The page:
Earlier this month the Uighurs, who make up 45 percent of the population of Xinjiang, were blamed for a violent attack at a Chinese train station.

At least 100 people have been killed in the past year in violent clashes between Uighurs and Chinese security forces.

A bizarre and humorous read . . .

Kevin Gosztola of Firedoglake inexplicably turned himself into a laughingstock yesterday when he left a bizarre threatening voicemail for James Kirchick of The Daily Beast. Kirchick had written an article last week about the on-air resignation of former RT (Russia Today) anchor Liz Wahl, and apparently Gosztola was outraged that anyone would criticized the official Kremlin propaganda network–perhaps because Glenn Greenwald has praised it and Julian Assange has frequently appeared on it. Here’s the latest from Kirchick: Defending Putin’s Propagandists.

Coming soon to a theater near you: A Filipina Drama Queen pairs up with a Subversive Gay Jew to embarrass the Russian government!

No, this isn’t the tagline for the summer’s laugh-a-minute buddy comedy. It’s how some online media outlets are describing last week’s on-air resignation of Liz Wahl, anchor for RT-America, the English-language propaganda channel funded entirely by the Russian government. Wahl cited the network’s blatantly propagandistic coverage of the crisis in Crimea, its “whitewashing Putin,” and her own family history as the descendant of Hungarian refugees fleeing Soviet oppression as reasons for her departing the network.

And now, the network’s defenders are coming out in droves—and not just from the dark, traditionally conspiratorial corners of the Internet.

Read more about it at the link. As for the Gosztola episode:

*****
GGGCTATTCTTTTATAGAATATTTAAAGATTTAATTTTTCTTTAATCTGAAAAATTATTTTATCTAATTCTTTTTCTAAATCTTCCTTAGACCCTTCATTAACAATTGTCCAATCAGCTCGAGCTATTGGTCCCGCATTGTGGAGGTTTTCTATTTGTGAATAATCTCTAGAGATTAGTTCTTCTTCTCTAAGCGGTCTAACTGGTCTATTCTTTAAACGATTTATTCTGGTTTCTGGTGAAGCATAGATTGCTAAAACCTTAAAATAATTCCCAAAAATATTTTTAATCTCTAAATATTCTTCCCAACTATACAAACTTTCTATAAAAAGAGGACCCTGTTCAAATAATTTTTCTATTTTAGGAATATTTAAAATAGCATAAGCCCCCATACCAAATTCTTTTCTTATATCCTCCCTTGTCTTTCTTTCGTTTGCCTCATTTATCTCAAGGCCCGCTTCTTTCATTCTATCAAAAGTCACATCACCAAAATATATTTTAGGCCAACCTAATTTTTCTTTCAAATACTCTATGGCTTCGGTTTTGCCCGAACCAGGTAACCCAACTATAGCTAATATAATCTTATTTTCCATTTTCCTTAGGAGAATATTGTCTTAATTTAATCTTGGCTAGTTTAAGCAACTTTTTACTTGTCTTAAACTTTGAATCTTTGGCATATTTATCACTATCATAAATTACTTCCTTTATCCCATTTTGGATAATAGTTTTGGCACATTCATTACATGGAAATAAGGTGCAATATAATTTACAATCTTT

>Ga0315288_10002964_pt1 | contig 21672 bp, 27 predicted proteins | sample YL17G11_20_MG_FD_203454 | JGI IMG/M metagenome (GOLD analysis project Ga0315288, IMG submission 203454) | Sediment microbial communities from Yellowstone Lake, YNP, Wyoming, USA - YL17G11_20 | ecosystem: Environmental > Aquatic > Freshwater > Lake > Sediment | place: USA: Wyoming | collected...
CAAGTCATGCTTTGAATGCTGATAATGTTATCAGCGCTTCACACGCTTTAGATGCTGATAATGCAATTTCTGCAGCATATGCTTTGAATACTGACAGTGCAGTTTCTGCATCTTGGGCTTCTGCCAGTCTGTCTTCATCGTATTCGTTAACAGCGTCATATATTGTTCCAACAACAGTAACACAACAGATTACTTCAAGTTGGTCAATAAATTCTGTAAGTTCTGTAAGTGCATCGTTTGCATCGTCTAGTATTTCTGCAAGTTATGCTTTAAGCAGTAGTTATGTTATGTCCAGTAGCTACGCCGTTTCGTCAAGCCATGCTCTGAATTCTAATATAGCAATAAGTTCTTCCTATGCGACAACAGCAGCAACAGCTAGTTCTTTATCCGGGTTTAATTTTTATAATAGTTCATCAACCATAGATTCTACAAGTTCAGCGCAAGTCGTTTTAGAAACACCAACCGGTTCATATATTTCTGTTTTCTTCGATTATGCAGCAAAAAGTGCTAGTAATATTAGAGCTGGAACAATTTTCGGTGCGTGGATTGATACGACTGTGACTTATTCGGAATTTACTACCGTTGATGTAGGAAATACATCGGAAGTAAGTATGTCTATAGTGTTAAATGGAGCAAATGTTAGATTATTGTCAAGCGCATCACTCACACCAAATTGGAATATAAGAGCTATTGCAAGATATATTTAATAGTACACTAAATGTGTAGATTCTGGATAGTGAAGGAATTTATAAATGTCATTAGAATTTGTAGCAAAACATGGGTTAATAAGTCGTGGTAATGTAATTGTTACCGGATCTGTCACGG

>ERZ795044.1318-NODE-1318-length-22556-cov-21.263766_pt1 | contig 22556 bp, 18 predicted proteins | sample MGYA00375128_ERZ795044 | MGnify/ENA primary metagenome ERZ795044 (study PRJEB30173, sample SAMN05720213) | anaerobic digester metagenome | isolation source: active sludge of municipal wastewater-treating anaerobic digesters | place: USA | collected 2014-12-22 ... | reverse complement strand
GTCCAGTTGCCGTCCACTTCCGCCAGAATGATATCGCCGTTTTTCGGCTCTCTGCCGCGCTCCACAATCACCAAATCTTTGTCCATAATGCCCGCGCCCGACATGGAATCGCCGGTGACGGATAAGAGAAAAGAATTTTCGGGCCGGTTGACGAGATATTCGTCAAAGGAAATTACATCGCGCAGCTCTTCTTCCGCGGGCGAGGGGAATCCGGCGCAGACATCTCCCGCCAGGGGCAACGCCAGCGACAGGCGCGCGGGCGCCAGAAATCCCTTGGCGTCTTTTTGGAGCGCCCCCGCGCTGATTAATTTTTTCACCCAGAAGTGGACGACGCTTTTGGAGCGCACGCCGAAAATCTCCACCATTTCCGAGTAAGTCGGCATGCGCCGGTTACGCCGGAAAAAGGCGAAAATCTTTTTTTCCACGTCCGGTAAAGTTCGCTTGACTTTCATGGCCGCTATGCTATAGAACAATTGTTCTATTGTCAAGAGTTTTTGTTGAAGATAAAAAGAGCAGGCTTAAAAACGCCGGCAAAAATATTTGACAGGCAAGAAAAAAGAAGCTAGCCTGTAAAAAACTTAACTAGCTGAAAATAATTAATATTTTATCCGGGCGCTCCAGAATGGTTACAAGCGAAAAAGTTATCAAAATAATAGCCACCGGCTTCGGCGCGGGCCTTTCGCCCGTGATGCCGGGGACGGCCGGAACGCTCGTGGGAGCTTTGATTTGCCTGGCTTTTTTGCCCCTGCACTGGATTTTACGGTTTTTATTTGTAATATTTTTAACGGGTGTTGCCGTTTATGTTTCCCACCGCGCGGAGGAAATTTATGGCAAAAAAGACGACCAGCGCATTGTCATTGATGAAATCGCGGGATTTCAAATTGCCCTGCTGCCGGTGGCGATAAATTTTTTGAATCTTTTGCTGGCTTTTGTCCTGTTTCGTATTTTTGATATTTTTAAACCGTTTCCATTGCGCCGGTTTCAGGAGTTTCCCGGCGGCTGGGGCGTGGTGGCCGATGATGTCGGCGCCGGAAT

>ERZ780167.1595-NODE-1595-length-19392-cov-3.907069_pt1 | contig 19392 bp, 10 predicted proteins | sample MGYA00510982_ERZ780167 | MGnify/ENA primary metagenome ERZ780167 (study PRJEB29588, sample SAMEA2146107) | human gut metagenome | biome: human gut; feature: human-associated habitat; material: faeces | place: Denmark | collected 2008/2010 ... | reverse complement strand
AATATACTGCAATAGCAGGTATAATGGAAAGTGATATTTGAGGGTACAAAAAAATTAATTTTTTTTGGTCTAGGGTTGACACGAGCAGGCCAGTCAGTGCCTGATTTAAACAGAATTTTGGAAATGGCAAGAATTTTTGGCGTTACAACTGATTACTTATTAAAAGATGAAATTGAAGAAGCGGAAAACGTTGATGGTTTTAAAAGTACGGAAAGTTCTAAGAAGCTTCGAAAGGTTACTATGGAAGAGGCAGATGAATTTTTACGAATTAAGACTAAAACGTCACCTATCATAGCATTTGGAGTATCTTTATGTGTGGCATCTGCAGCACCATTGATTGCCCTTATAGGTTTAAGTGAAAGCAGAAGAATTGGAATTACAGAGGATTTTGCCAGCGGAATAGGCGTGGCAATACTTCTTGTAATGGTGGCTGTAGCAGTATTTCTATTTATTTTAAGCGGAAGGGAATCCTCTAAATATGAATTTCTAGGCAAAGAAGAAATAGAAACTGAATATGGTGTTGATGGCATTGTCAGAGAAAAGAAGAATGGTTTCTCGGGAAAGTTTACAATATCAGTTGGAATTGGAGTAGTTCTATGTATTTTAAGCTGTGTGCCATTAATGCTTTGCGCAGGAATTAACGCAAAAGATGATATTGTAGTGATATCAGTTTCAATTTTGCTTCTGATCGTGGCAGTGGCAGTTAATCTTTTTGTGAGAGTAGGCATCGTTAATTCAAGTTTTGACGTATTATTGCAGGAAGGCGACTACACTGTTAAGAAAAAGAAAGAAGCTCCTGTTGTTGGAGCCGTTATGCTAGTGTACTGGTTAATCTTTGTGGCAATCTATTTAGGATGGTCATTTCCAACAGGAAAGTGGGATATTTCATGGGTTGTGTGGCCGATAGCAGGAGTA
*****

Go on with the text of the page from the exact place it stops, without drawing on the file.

This afternoon, a gentleman identifying himself as Kevin Gosztola, who writes for the left-wing website FireDogLake, left a message on my cell phone. He claimed to be working on a project for First Look Media — the high-profile investigative journalism start-up that employs, among others, Glenn Greenwald.

The Daily Beast posted the audio of the voicemail, along with a transcript that I can resist posting:

“So you don’t deny that you encouraged Liz Wahl to resign. We are going to be publishing a story at First Look Media and I know that you’re going to be losing control of the narrative that you’ve managed to create around Liz Wahl’s resignation. We have multiple sources.

“It’s fairly obvious that you have orchestrated this as part of some Foreign Policy Initiative [the think tank where I work] agenda. And this is what we’re going to be putting out there. So your fun little charade, public stunt that you’ve been putting on which the media has completely eaten up here in the United States, is hopefully over

“If you have any comment and if you’d like to respond to me and prove that this is not how it is, you let me know. But otherwise we are ready to go. And, you know, you like to ‘fuck with the Russians’ and we’re going to respond to that and let people know where you’re coming from as you have worked with Liz Wahl to expose what you call a propaganda network.”

WTF?! It’s now bad form at FDL to “fuck with the Russians?” First Look’s editor denied that Gosztola works for them:

“Kevin [Gosztola] doesn’t work for First Look Media. He apparently spoke to Glenn [Greenwald] about the possibility of doing a story for [First Look], but Glenn hasn’t given him an assignment or a contract,” Eric Bates, executive editor of First Look Media, told The Daily Beast in an email. “Glenn let Kevin know that he shouldn’t be representing himself as acting on behalf of First Look.”

How embarrassing. This story was the talk of Twitter yesterday, and not just among the Snowden critics.

I’ll end there and turn the floor over to you. What stories have piqued your interest today?


The Good Ol’ Days of Blogging

I started hanging out at FDL around 2006 after being on a Democratic BBoard for years. That makes me a late-comer to the political blogosphere.  I joined Facebook when you couldn’t get on to it with anything but an academic email. My two first friends were my daughters who I stalked as the concerned mother of two teenage girls.  Shortly after that, FDL folks got into Social Media and my buddy list filled up.  I still have many connections there but the 2008 vibe from the site and its management still leave a taste in my mouth even though many of my friends still participate there.  It’s a different world from 2004 and 2008 and perhaps it was only a matter of time before some one explored that.